Meaning of tatty in English:


Pronunciation /ˈtati/

Translate tatty into Spanish

adjectiveadjective tattier, adjective tattiest

  • 1 informal Worn and shabby; in poor condition.

    • ‘tatty upholstered furniture’
    • ‘It's all very well saying that a worn and tatty book got that way because it's been well used, and continues to be well used, but they don't look good on my new shelves.’
    • ‘The furniture is tatty and the books looked about as appetising as goods in a car boot sale.’
    • ‘Phased cuts in educational expenditure as part of Structural Adjustment Programmes left buildings in a tatty, dangerous and unsanitary condition.’
    • ‘He looked dishevelled in old, crumpled clothes, his hair matted and his lips cracking, his tatty shirt a poor defence against the biting cold.’
    • ‘Even James, the valet, looked tired and somewhat tatty in a threadbare jacket and fraying neckscarf.’
    • ‘I sat somewhat nervously on a hard and threadbare seat in a tatty compartment, watching the last of the commuters run towards it and jump on.’
    • ‘A tatty, threadbare curtain rises to the accompaniment of a circus drum-roll.’
    • ‘The condition of the interior would best be described as tatty.’
    • ‘A third guy, who copped a hefty fine and a community-based order on a burglary charge, wandered in wearing an old pair of trackie daks (with a hole in one knee) and a tatty old jumper.’
    • ‘These are the scruffy, barefoot, rag-tag, tatty little street urchins of the night that come out of their hiding spots once downtown Rangoon is deserted.’
    • ‘To this day I'd rather walk around in a tatty shirt than break out the needle and thread to fix it myself.’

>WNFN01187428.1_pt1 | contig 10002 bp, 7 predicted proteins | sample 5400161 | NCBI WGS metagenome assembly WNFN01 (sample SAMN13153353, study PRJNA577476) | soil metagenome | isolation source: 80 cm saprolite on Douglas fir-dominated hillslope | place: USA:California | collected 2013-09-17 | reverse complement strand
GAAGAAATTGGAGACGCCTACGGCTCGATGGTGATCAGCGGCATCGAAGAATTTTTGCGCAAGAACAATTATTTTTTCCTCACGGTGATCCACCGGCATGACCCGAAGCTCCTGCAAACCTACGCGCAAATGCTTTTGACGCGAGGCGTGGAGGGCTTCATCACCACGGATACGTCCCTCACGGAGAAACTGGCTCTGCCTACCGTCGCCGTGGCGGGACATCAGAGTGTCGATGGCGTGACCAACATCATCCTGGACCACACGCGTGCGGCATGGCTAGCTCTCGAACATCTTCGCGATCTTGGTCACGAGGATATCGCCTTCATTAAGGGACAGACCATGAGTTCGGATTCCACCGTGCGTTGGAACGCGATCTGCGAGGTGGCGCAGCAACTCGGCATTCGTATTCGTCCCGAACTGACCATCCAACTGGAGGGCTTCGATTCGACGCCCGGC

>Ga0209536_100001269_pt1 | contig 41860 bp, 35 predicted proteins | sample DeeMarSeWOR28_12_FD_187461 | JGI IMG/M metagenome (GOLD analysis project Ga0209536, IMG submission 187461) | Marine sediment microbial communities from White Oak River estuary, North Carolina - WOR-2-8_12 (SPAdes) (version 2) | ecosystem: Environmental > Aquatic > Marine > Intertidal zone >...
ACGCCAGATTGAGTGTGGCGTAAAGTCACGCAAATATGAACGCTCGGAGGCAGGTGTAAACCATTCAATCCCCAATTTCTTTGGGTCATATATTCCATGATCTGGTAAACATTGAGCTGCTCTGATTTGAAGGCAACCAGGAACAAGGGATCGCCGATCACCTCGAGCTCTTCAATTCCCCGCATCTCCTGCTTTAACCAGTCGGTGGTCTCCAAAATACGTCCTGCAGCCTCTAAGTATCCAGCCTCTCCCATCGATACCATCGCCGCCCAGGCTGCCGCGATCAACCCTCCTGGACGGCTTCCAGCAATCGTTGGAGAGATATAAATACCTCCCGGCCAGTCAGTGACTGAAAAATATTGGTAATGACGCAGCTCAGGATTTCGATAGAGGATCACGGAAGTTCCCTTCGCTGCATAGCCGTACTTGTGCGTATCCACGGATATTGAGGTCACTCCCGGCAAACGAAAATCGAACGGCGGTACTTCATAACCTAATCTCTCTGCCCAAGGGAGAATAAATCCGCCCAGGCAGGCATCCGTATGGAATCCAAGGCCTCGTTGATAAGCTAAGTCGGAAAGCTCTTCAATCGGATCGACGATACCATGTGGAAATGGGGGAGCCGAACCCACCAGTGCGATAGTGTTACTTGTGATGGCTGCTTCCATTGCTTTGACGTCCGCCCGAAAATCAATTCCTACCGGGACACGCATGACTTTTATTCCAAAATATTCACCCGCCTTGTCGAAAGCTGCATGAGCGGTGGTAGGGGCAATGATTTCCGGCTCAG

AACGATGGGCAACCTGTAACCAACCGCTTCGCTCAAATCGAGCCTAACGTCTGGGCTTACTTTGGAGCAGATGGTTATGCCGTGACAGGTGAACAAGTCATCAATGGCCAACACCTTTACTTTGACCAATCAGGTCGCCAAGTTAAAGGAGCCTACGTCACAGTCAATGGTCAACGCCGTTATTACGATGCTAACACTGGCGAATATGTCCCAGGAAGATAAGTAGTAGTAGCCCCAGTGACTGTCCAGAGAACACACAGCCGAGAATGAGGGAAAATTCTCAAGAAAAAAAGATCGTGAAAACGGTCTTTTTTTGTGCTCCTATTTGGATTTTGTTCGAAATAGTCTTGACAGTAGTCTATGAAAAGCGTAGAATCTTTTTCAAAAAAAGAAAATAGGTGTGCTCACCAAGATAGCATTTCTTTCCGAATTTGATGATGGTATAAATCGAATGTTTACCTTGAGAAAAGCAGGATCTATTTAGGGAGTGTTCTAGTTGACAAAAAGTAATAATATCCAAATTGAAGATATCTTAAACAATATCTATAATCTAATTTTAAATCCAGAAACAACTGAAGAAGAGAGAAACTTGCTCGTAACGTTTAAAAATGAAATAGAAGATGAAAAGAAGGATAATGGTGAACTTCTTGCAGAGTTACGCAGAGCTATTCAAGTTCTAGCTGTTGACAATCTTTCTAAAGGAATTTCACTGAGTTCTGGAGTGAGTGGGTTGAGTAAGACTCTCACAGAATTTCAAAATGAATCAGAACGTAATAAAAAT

• ‘In front is a tatty metal-roofed house on stilts with walls of thin, holey plywood daubed in graffiti.’
    • ‘A man, wearing tatty clothes and an eye patch over his left eye, held out a grimy hand.’
    • ‘The action takes place in a tatty, family-run city hotel managed by Helena (Mercedes Morán) who is currently seething at the news that her ex-husband has just fathered twins by his new wife.’
    • ‘In a country where even the hospitals are usually freshly painted, visitors would report on how tatty Nasa facilities always looked, complete with ‘rusting pipes and crumbling concrete’.’
    • ‘These include banning sportswear and tatty jeans, more bouncers, an orderly queuing system, better foyer lighting, a strict ID policy and training bar staff to refuse to serve drunks and eject rowdy customers.’
    • ‘It needs to look at infrastructure and the streets of tatty old ex-boarding houses.’
    • ‘Bookshop rummaging this afternoon, ended up with the exchange of $4.50 for a dog-eared tatty copy of Motel Chronicles & Hawk Moon by Sam Shepard.’
    • ‘When they saw this 70-odd-year-old bloke in tatty green trousers walking towards them they thought it was an old farmer trying to get help for some young pilot who was in trouble.’
    • ‘We are very short of space and ideally I would like to knock down this tatty building and start again.’
    shabby, well worn, worn out, worn to shreds, threadbare, tattered, in tatters, in ribbons, in rags, in holes, holey, falling to pieces, falling apart at the seams, ragged, frayed, patched, moth-eaten, faded, seedy, shoddy, sorry, scruffy, dilapidated, crumbling, broken-down, run down, tumbledown, decrepit, deteriorated, on its last legs, having seen better days, time-worn
    1. 1.1Of poor quality.
      ‘the generally tatty output of the current Celtic revival’
      • ‘The tents which are dotted about, range from top mountaineering quality to tatty improvised structures made of bamboo and straw.’
      • ‘Tweed, tatty hair-cuts, lots of comb-overs, ruddy cheeks, red fleshy ears and the most enormous blue velour rosettes abound.’
      • ‘There are, I concede, more deserving causes than ‘hack forced to eat sub-standard food in tatty restaurant at someone else's expense’.’
      substandard, below standard, below par, bad, deficient, defective, faulty, imperfect, inferior, mediocre


Early 16th century (originally Scots, in the sense ‘tangled, matted, shaggy’): apparently ultimately related to Old English tættec ‘rag’, of Germanic origin; compare with tattered.